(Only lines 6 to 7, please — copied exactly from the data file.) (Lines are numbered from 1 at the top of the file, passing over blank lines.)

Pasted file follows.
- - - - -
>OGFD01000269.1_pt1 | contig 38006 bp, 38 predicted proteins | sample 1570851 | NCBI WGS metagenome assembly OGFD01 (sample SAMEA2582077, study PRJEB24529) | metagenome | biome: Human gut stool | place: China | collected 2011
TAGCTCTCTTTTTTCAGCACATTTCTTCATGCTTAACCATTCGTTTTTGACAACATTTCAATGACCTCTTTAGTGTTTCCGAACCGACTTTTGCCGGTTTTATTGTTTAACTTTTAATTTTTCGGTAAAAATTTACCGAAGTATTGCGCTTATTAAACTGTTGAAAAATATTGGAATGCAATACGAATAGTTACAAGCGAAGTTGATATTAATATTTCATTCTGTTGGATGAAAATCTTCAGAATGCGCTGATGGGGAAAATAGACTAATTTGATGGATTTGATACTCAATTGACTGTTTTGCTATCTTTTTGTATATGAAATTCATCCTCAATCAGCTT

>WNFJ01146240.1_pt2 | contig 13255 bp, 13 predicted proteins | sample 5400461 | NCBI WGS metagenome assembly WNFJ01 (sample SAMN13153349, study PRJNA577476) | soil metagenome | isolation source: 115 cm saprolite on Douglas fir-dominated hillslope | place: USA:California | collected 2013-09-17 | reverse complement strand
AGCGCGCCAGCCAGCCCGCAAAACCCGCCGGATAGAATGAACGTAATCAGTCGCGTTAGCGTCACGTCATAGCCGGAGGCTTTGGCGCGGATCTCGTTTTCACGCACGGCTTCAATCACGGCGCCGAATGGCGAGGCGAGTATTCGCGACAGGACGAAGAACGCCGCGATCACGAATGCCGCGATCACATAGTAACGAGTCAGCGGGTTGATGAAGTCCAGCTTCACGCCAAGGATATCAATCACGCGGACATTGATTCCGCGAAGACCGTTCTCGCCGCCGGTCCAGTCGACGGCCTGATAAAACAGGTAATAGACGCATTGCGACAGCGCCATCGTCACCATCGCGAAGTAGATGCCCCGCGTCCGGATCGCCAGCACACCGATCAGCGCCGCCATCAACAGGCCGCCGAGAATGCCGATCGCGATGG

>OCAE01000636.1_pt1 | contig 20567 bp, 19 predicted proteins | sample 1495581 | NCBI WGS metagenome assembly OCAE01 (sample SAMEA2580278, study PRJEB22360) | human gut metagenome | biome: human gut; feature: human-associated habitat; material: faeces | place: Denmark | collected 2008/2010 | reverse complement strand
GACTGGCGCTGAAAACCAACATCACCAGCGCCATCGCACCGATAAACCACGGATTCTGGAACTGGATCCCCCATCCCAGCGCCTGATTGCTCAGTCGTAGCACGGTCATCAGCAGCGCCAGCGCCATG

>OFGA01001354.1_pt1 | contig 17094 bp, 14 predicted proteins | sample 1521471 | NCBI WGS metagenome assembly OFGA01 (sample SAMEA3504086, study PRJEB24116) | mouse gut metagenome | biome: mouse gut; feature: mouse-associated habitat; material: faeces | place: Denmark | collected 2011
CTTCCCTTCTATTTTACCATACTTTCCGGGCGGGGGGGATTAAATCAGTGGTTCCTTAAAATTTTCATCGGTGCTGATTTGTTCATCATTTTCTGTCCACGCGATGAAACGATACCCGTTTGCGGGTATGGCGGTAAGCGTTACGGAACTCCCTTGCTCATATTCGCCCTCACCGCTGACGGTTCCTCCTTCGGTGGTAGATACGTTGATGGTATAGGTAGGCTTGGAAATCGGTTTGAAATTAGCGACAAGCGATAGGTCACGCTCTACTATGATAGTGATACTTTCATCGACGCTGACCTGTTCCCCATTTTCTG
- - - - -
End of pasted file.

GACTGGCGCTGAAAACCAACATCACCAGCGCCATCGCACCGATAAACCACGGATTCTGGAACTGGATCCCCCATCCCAGCGCCTGATTGCTCAGTCGTAGCACGGTCATCAGCAGCGCCAGCGCCATG

>OFGA01001354.1_pt1 | contig 17094 bp, 14 predicted proteins | sample 1521471 | NCBI WGS metagenome assembly OFGA01 (sample SAMEA3504086, study PRJEB24116) | mouse gut metagenome | biome: mouse gut; feature: mouse-associated habitat; material: faeces | place: Denmark | collected 2011